In this report, we explore the potential of one
explore the possibility that deep analysis of full
such application: linking articles that describe
text may not be necessary, thereby enabling the
data collection to their database submission
querying of all reports in PubMed Central.
entries. Databases that store research datasets
Methods: We trained machine learning tree
often include citation links to the articles that
and rule-based classifiers on full-text open-
describe the initial generation and use of the
access article unigram vectors, with the
datasets. As we discuss below, these links are
existence of a primary citation link from NCBI’s
valuable, often missing, and time-consuming to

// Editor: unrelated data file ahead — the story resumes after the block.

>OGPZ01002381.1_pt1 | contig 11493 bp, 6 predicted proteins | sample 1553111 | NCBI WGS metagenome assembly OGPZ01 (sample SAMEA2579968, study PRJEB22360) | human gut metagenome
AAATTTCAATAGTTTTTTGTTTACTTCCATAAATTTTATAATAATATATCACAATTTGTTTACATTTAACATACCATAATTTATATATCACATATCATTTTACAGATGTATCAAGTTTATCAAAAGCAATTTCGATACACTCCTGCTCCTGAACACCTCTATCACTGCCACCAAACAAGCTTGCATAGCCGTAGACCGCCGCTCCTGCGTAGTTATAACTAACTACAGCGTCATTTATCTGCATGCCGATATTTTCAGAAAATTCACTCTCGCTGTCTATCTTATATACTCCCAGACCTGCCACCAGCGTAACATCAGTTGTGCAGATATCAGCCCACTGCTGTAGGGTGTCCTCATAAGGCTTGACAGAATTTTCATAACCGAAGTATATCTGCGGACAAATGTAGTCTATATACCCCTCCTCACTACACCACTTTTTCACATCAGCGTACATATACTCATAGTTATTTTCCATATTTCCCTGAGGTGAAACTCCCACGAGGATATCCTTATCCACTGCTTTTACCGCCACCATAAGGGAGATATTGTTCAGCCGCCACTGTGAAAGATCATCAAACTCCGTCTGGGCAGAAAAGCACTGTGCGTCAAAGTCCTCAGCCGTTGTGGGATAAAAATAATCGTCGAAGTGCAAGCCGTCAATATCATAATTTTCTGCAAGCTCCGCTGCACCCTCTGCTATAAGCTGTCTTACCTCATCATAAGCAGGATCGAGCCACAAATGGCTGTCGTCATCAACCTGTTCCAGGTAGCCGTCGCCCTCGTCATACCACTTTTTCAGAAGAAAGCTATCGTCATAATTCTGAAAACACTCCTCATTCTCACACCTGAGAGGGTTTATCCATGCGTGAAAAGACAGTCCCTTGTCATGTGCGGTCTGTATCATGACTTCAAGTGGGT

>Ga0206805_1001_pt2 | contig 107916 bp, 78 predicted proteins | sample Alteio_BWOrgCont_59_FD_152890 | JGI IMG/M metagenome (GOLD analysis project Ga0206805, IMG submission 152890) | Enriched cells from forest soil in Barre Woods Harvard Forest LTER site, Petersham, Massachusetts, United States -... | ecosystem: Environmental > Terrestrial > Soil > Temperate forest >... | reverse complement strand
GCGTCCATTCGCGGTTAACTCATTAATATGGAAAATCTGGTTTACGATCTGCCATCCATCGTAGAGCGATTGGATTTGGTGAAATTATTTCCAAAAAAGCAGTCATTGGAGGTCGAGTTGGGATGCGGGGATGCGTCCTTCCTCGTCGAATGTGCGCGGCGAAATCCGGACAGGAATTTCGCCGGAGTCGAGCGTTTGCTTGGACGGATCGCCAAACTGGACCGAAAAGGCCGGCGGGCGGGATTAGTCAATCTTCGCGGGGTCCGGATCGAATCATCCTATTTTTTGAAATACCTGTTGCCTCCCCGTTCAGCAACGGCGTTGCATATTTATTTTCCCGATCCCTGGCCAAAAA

Gene Expression Omnibus (GEO) database
manually derive. We previously developed
submission records as the binary output class.
several NLP systems to identify declarations of
We manually combined and simplified the
database submission within research articles2,
classifier trees and rules to create a query
however these systems required access to
compatible with the interface for PubMed
complete full text for feature extraction. To take
advantage of the PMC resource, here we
Results: The query identified 40% of non-OA
develop a system restricted to rules that can be
articles with dataset submission links from GEO
expressed within the PMC query interface.
(recall), and 65% of the returned articles without
dataset submission links were manually judged We apply our system to gene expression